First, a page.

Every character, and therefore actor, was given something funny or juicy to play with and we all had fun. Kudos to so many, such as Carol Lawrence, Macky Groen and Bill Brackett, the only actors not yet mentioned.
Behind the scenes were George Doty on lights, Phil Starr with his videography skills, Sandra Forbes and George Salley with props, Nancy Gross and Sandra Forbes as prompters, Scott Pike providing program art, and finally Hugh Kelly, Jeanne MacArthur and Fran Vancil handling stage and curtains. Thanks to other staff deeply involved in the production, Karen Smith and Maryanne Shorin.
“Having spent much of my life here with my parents and other relatives, Plymouth Harbor is near and dear to my heart. Someday, we will call it home, too.” – Bill Johnston, Chair, Plymouth Harbor Foundation Board of Trustees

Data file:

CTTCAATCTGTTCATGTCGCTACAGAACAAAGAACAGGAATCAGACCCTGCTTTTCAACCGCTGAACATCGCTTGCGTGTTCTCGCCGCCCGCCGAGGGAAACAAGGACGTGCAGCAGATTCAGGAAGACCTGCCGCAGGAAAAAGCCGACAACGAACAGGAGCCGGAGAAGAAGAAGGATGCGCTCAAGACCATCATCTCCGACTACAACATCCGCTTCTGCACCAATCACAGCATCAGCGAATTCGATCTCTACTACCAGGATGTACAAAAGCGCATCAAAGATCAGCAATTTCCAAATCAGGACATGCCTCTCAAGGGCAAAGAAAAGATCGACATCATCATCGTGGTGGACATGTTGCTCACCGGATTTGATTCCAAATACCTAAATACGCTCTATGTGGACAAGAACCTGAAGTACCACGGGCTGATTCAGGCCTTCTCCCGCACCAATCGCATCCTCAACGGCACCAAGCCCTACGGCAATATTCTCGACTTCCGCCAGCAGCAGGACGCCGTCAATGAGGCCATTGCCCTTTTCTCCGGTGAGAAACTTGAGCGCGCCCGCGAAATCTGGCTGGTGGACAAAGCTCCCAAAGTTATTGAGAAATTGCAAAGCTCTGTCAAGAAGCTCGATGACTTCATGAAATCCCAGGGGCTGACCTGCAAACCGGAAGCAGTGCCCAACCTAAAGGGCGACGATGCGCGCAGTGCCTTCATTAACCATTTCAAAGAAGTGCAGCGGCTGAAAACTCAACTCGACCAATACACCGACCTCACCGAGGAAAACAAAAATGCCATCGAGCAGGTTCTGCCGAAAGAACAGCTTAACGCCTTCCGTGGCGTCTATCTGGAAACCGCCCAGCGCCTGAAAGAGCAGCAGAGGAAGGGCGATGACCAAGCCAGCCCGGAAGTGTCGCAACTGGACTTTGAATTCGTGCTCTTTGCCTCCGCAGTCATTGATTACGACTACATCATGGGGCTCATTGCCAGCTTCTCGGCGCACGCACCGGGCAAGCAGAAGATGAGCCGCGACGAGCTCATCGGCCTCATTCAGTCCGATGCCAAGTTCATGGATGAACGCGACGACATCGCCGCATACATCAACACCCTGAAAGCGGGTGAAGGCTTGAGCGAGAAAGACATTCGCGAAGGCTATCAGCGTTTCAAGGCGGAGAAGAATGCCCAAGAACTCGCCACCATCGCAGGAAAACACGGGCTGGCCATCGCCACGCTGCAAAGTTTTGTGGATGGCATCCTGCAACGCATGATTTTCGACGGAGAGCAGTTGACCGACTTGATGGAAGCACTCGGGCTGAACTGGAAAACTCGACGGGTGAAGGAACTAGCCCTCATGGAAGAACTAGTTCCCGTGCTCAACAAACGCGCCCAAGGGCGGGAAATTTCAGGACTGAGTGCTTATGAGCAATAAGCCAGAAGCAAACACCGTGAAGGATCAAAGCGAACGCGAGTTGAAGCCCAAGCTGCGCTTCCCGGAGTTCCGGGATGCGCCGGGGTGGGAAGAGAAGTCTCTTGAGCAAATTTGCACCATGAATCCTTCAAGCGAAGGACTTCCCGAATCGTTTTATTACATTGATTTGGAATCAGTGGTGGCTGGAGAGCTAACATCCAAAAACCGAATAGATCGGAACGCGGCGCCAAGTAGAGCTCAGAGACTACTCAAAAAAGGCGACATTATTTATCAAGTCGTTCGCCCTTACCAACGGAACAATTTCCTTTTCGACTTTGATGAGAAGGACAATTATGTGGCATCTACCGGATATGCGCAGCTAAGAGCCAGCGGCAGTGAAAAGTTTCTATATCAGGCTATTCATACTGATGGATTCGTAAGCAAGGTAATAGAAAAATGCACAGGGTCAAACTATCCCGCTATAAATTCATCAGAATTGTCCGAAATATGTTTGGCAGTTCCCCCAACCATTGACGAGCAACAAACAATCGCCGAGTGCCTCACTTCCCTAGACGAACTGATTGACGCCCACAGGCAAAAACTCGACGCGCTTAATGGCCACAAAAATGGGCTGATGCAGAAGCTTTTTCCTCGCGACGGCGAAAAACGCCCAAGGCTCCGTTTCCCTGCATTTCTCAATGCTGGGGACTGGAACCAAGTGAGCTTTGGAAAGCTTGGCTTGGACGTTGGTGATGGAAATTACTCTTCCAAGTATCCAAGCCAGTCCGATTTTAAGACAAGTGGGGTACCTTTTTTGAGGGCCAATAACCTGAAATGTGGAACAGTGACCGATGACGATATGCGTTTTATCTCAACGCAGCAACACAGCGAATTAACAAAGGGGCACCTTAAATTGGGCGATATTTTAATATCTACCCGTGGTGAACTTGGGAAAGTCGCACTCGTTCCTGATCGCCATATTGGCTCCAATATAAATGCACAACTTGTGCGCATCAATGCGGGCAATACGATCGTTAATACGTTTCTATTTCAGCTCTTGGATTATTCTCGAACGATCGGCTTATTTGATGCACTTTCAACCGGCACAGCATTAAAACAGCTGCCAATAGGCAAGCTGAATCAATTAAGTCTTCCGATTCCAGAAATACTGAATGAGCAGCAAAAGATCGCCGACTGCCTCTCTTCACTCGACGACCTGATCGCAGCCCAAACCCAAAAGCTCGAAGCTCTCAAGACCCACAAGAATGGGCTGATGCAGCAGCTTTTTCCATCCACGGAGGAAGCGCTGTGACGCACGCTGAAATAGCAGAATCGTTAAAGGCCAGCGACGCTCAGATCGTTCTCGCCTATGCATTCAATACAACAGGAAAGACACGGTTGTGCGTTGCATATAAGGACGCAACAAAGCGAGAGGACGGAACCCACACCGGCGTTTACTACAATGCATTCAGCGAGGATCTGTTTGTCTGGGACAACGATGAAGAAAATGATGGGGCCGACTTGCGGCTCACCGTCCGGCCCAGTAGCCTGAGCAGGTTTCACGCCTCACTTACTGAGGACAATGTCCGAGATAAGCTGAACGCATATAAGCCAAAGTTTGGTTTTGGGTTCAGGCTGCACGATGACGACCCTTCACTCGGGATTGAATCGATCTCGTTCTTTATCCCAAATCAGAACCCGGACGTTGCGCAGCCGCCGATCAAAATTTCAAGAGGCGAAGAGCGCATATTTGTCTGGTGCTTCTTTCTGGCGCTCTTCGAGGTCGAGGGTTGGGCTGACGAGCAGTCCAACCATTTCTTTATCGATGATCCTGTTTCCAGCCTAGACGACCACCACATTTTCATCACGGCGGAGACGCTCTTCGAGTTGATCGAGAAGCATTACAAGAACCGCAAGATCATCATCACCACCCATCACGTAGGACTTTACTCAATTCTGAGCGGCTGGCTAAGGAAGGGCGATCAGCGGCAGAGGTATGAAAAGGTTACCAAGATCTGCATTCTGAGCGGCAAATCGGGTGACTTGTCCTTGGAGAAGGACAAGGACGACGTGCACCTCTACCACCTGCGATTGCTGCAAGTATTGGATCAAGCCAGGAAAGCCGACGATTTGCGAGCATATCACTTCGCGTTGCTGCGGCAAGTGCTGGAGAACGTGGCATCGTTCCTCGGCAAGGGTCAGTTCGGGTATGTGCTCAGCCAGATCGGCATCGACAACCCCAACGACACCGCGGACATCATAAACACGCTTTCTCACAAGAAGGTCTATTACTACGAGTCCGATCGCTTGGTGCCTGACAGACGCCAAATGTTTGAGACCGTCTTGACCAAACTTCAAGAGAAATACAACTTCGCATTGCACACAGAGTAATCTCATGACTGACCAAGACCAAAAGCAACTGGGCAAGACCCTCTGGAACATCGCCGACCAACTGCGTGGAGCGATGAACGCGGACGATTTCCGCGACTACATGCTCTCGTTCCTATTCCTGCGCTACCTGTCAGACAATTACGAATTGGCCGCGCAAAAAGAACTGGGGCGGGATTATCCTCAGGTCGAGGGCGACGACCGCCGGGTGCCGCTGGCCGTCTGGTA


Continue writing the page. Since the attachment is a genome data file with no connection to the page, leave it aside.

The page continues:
Well regarded in financial circles throughout the country, Bill was the President and COO of the New York Stock Exchange from 1996 to 2001. In addition, he has a long and distinguished career on Wall Street with several well-known firms, and is a graduate of Washington and Lee University. Bill is the consummate Board member who shares his time and talent with many organizations in addition to Plymouth Harbor, including locally DeSoto National Park, Boys & Girls Club of Manatee Foundation, and New College of Florida. His advisory board service is too numerous to mention in this article, but suffice it to say that he is in demand and gives generously of his time. Prior to Bill’s involvement with the Foundation Board, he served six years as a Plymouth Harbor Trustee. He was first introduced to Plymouth Harbor by five relatives who preceded him, including his parents, two aunts, and an uncle. Bill and his wife, Betsy, are Bradenton residents who also spend part of their time in the northeast.